It is this disunity amongst ASEAN member states that often comes in the way of the organisation’s actions. While countries like Malaysia and Singapore have been quick to follow through with sanctions led by Washington, the association is long overdue in converting its rhetoric into action.
Associate Research Fellow at the S. Rajaratnam School of International Studies, Henrick Tsjeng believes that a united response involving palpable action will be severely constrained by member states that are unwilling to fully abandon relations with North Korea, as well as ASEAN’s longstanding principle of non-interference.
North Korean nuclear tests in comparison to the nuclear bombs dropped on Hiroshima and Nagasaki
“ASEAN is hardly in a position to have a fairly unified response that entails concrete action, let alone mediate the crisis. Furthermore, any such mediation efforts would be made even more complicated by the likely involvement of both the US and China,” he told The ASEAN Post in an email response.
Rhetoric to action
After celebrating its 50th anniversary, it is high time for the association to play a greater role in mediating the situation developing in the Korean Peninsula as it can spill-over and affect the ASEAN region as well.
South Korean President, Moon Jae-in recently launched the New Southern Policy “to dramatically improve cooperative ties with ASEAN.” In his speech, commemorating the initiative, he expressed hope that both South Korea and ASEAN can strengthen defence cooperation to – among others – “jointly respond to North Korea’s nuclear and missile provocations.”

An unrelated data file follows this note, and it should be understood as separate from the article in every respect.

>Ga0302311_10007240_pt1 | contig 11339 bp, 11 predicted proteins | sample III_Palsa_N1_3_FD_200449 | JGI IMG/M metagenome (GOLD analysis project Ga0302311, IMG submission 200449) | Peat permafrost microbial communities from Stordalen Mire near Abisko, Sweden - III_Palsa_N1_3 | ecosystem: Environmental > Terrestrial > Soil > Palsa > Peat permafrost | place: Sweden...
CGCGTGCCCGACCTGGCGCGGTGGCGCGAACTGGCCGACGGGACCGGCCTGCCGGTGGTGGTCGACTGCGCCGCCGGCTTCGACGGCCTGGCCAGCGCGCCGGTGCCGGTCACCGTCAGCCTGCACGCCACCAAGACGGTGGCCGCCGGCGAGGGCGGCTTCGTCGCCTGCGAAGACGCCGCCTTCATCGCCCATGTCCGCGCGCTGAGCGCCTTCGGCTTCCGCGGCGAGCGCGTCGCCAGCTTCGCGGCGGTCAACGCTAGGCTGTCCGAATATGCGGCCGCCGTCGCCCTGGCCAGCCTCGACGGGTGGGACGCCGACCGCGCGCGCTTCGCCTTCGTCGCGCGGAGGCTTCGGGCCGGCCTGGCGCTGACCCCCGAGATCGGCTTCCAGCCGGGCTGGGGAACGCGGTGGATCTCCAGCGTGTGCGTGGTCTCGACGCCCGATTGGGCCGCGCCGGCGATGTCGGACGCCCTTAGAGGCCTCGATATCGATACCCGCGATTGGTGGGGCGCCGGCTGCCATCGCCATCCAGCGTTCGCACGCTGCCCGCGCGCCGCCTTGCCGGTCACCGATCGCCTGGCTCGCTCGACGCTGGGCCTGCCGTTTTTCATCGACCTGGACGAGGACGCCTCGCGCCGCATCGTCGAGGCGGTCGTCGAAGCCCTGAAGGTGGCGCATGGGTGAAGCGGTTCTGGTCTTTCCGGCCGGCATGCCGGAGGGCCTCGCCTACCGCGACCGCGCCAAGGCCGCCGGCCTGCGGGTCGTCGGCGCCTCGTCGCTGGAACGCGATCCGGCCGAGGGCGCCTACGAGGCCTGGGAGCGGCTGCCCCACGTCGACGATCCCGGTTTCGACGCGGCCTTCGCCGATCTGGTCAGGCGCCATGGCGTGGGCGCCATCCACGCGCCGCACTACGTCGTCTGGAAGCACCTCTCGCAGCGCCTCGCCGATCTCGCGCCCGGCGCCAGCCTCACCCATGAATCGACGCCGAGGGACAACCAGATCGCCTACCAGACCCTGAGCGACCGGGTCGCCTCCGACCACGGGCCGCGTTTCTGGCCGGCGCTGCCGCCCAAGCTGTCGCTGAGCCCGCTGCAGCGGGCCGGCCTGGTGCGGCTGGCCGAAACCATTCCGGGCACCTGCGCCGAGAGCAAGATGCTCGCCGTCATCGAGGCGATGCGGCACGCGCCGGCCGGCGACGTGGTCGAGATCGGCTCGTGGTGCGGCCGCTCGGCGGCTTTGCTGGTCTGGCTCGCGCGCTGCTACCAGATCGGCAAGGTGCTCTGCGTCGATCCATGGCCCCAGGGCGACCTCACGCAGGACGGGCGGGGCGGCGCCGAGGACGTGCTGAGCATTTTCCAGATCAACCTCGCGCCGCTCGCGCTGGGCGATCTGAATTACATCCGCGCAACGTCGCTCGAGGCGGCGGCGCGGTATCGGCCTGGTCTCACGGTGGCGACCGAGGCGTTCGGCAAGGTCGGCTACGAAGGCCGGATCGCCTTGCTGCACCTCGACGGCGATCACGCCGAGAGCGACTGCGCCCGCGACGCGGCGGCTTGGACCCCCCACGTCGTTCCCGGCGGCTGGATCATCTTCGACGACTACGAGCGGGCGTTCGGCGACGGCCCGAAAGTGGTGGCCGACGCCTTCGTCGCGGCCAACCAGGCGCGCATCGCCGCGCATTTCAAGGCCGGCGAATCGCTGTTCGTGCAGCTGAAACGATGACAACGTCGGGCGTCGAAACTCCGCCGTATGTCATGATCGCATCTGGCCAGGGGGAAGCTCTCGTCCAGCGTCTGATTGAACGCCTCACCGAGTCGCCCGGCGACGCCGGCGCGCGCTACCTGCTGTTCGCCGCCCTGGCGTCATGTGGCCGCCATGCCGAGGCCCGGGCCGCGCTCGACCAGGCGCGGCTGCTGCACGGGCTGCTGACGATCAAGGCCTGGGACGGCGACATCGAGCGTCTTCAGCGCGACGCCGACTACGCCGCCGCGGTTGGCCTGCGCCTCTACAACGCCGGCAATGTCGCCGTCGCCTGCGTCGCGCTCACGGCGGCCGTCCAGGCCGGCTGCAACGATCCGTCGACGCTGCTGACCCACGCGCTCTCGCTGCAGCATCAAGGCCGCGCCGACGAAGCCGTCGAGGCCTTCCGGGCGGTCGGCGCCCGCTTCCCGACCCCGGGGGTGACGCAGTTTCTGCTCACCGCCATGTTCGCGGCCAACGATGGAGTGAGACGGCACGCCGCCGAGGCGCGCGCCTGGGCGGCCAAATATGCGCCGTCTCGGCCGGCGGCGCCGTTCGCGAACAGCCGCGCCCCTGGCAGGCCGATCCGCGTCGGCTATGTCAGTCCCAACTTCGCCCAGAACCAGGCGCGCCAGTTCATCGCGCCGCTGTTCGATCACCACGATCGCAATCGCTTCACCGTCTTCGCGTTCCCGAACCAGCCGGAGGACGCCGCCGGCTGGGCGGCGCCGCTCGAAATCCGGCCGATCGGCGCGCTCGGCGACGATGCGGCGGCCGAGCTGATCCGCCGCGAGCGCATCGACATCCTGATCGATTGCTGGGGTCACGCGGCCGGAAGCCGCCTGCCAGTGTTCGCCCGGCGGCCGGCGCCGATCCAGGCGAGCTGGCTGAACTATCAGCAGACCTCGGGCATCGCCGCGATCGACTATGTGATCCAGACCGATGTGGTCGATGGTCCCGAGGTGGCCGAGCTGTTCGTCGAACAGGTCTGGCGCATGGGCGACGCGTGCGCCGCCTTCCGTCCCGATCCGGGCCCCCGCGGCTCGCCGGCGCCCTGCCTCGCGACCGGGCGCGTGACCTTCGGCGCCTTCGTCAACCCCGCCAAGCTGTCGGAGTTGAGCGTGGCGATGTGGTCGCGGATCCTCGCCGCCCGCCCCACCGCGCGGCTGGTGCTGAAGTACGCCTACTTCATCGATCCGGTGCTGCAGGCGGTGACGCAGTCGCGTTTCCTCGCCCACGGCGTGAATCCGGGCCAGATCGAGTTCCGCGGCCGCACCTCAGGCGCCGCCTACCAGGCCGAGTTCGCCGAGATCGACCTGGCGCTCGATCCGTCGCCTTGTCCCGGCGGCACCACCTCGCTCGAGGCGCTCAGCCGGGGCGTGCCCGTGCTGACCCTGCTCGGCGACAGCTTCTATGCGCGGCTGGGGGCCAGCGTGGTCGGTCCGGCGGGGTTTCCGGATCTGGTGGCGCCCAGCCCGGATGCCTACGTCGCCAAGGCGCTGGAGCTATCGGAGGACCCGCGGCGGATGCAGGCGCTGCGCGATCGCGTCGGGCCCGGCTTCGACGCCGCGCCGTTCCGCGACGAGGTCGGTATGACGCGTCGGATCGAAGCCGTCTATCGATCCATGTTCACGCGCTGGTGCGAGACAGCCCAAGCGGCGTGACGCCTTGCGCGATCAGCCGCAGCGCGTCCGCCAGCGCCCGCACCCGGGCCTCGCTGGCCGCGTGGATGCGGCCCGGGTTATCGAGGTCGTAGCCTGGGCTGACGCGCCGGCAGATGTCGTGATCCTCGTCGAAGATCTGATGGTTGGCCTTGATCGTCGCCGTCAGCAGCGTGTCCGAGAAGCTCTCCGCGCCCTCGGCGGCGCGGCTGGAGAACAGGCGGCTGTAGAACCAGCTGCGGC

Senior Lecturer in the Strategic Studies and International Relations Program at the National University of Malaysia, Hoo Chiew-Ping holds that the ARF and ADMM-Plus can be better empowered to facilitate dialogue between relevant actors of the conflict.
“The ARF can be extended to hold a peace process on the Korean Peninsula, transforming the existing bilateral meetings arranged as a side-line to ARF summit into an ad-hoc but important initiative to bring the now-defunct Six-Party Talks outside of Northeast Asia. Cities in Southeast Asia can provide a perfect neutral ground to facilitate talks and dialogues between North Korea and the other powers,” she said in an email reply.
With regards to the ADMM-Plus, she added that it “is another important platform to engage and coordinate among the Southeast Asian states with China, Japan and South Korea to align their security interest and concerns. While the Plus Three members (China, Japan and South Korea) have been playing the assisting roles to the ASEAN member states, it would be a great leap for the ASEAN members to do the same for the Northeast Asian partners.”
Ultimately, ASEAN serves the best interests of its peoples. And unless one is a madman, nuclear warfare is not something the citizenry aspires for. What ASEAN does, at this juncture will be judged in the future – if there is ever one to look forward to.